Something we’re experimenting a lot with at the moment, especially now that we are immersing ourselves in the editing of our feature All That Remains, is a technique known as “Tone Mapping”.
Tone Mapping is a type of “HDR” (high dynamic range) photographic technique, but it’s a technique (or techniques) that are applied to an image in post-production as opposed to using a “HDR” equipped camera (which captures multiple exposures of a shot at the same time, to be merged together using specialized software).
By the way, if you have installed Magic Lantern on your Canon DSLR, then you have the ability to shoot in HDR mode – it’s not perfect yet, but it is capable of producing some stunning results – although we haven’t had as much time as we’d like to experiment with this feature when shooting video.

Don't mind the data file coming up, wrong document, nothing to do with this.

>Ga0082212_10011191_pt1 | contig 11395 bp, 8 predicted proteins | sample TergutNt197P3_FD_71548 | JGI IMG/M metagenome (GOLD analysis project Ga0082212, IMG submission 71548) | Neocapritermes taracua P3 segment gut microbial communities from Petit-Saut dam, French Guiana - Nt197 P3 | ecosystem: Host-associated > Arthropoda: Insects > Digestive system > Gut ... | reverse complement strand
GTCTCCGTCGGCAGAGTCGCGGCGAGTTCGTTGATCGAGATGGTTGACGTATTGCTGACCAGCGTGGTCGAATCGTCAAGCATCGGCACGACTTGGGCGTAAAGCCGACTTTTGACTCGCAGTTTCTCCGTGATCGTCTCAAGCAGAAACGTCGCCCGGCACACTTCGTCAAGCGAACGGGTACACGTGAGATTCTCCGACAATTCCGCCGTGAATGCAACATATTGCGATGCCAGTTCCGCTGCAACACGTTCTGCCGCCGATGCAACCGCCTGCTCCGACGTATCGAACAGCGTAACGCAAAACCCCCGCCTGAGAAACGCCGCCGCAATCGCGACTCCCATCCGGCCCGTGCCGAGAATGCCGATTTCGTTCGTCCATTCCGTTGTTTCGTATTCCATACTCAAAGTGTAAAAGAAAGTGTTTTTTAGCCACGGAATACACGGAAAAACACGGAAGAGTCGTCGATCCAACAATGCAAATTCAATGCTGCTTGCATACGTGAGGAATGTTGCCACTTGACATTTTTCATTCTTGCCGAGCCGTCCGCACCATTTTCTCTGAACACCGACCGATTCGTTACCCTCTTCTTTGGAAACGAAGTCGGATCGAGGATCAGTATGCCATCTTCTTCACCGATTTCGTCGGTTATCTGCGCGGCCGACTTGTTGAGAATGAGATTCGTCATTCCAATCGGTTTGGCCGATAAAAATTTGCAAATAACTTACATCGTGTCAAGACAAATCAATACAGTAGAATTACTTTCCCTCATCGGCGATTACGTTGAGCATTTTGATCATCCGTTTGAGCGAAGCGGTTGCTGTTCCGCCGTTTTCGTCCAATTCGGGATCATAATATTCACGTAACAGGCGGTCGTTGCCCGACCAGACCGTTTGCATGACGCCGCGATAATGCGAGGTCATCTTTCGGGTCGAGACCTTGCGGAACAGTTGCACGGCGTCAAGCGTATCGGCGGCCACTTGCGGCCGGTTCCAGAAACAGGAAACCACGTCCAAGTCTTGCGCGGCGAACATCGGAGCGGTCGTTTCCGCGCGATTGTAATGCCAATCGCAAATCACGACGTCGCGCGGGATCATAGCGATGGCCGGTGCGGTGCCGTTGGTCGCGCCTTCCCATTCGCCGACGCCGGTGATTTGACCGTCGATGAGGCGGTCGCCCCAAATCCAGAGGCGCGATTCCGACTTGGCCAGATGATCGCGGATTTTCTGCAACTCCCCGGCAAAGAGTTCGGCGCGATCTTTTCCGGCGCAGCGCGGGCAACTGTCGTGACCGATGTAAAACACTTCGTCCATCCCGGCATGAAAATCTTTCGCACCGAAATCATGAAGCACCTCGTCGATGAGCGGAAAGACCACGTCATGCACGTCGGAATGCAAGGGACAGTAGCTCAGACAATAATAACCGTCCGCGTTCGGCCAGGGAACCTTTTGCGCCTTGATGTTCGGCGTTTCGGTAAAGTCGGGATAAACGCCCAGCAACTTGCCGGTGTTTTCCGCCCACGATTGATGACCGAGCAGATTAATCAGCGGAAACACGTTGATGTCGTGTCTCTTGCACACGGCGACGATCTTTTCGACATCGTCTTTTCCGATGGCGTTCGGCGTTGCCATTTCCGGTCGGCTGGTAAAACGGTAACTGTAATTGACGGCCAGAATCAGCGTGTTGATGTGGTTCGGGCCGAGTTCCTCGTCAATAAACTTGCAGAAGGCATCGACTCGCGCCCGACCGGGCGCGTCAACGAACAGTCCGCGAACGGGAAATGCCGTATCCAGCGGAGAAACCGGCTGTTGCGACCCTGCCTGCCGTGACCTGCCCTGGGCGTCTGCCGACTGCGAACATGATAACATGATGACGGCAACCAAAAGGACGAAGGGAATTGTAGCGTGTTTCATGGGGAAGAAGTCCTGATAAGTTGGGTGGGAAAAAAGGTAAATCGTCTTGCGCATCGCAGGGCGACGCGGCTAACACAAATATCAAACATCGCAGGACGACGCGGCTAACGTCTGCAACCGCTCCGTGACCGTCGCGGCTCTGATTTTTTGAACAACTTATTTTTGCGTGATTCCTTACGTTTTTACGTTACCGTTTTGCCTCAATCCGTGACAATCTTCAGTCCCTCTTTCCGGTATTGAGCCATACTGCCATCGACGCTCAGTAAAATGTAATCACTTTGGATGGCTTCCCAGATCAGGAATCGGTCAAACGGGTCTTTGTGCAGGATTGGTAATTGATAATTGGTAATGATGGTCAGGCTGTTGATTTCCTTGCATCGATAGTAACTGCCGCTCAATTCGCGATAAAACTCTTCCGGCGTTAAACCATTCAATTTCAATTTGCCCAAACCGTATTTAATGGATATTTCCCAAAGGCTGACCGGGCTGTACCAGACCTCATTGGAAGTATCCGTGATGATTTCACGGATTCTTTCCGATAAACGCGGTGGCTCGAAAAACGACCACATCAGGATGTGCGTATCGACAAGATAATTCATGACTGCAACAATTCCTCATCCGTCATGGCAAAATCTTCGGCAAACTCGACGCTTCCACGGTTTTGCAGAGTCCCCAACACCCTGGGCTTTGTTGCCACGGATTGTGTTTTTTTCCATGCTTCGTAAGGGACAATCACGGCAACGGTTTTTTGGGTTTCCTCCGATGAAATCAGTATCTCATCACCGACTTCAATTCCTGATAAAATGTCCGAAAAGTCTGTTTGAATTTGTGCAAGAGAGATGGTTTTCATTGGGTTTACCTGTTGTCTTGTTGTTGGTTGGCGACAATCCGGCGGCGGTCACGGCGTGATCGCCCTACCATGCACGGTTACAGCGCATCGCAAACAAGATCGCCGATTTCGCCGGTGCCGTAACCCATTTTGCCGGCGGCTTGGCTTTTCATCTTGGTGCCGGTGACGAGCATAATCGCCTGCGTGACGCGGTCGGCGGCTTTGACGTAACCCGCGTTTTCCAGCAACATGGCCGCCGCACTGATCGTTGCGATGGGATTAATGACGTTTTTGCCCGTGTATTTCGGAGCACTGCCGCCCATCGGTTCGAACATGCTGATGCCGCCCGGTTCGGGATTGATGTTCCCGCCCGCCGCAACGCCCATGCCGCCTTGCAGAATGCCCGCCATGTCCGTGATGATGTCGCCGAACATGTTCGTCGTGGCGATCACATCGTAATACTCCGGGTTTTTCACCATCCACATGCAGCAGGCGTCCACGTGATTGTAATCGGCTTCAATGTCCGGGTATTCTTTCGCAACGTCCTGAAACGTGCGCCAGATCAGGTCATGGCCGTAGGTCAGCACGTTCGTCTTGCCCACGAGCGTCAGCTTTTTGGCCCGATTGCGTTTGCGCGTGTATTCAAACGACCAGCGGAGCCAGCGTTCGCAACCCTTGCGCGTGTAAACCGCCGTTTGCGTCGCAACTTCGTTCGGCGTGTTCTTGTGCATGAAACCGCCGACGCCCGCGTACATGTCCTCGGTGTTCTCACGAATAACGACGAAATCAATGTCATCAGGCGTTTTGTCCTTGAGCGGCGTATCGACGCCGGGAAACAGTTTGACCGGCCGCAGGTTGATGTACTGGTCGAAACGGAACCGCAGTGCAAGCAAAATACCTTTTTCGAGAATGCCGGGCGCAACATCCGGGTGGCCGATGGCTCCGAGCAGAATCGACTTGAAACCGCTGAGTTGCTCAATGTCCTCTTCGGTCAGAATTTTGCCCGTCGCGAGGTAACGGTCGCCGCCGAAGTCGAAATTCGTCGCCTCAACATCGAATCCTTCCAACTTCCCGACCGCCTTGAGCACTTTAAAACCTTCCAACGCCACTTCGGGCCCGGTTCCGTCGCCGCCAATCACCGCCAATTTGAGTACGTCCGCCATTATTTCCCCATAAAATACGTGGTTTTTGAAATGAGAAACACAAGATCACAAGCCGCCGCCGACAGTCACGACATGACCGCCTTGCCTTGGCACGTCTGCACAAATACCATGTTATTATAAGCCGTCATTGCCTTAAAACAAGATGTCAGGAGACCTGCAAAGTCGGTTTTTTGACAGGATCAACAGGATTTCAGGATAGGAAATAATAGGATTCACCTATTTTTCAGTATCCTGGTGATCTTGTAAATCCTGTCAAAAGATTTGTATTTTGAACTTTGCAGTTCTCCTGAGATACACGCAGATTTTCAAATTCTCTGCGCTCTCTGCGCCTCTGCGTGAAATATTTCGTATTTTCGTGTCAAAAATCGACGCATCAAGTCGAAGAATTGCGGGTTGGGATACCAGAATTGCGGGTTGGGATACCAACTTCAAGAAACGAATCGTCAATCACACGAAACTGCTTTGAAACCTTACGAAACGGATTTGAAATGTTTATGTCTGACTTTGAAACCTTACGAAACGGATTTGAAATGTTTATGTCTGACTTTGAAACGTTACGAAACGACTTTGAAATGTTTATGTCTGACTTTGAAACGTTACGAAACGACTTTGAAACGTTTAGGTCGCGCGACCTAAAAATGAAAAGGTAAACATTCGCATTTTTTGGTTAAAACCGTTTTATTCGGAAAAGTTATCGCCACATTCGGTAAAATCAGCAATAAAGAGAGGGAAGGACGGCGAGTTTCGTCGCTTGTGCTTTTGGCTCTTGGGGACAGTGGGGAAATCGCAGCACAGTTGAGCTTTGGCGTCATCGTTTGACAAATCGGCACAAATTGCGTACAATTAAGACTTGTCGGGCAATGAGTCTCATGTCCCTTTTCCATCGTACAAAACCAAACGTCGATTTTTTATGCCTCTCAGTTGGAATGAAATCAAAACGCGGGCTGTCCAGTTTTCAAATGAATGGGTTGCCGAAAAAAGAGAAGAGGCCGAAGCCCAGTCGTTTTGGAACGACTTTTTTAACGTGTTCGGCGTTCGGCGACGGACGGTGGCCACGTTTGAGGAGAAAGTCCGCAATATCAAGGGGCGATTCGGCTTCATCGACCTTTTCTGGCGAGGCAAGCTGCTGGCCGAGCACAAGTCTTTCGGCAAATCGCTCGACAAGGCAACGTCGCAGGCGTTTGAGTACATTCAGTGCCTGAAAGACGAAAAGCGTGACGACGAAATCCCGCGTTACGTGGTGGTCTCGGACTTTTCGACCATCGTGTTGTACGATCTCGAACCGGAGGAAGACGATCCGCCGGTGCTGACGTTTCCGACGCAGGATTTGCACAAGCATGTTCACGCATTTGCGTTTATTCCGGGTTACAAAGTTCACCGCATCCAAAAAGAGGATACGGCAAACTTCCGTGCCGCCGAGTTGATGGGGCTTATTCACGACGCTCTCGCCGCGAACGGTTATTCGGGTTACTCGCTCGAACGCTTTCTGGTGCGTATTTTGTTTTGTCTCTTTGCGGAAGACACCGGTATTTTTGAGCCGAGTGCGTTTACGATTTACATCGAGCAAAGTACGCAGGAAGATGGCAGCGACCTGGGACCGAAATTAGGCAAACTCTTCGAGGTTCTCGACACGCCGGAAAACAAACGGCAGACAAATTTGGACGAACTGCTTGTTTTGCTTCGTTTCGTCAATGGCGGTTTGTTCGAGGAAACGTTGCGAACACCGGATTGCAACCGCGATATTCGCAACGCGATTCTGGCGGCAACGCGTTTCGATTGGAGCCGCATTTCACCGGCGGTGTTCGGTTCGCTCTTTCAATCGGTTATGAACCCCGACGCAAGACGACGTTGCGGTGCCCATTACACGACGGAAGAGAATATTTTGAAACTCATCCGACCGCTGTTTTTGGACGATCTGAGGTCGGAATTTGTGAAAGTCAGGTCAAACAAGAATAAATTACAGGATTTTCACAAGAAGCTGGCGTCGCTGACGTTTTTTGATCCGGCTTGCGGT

Anyway, back to Tone Mapping…. so what exactly is Tone Mapping? Well, Tone Mapping increases the tonal range of an image; it brings out detail in the highlights, mid-tones and shadow areas of an image, resulting in pictures with far sharper clarity and colour information than previously possible.
It’s also a great way to bring back details in an image that may have been lost during the grading process, as can happen when pushing the curves or re-lighting a shot.
To get the most out of Tone Mapping, you should shoot in a flat, slightly under saturated image, for DSLR shooters, using Canon EOS cameras, we recommend downloading the Technicolor picture style.
We use several tools when Tone Mapping an image, included a couple of native After Effects filters. We’ll go into more on our Tone Mapping techniques in another later blog, when we have a little more time on our hands. But a little research can draw up a lot of info on the subject.
The correct application of tone-mapping is capable of stunning results, giving you so much more control over the look of the images. It’s yet another tool in our continuing quest to create photographic/video images that are more painterly in quality.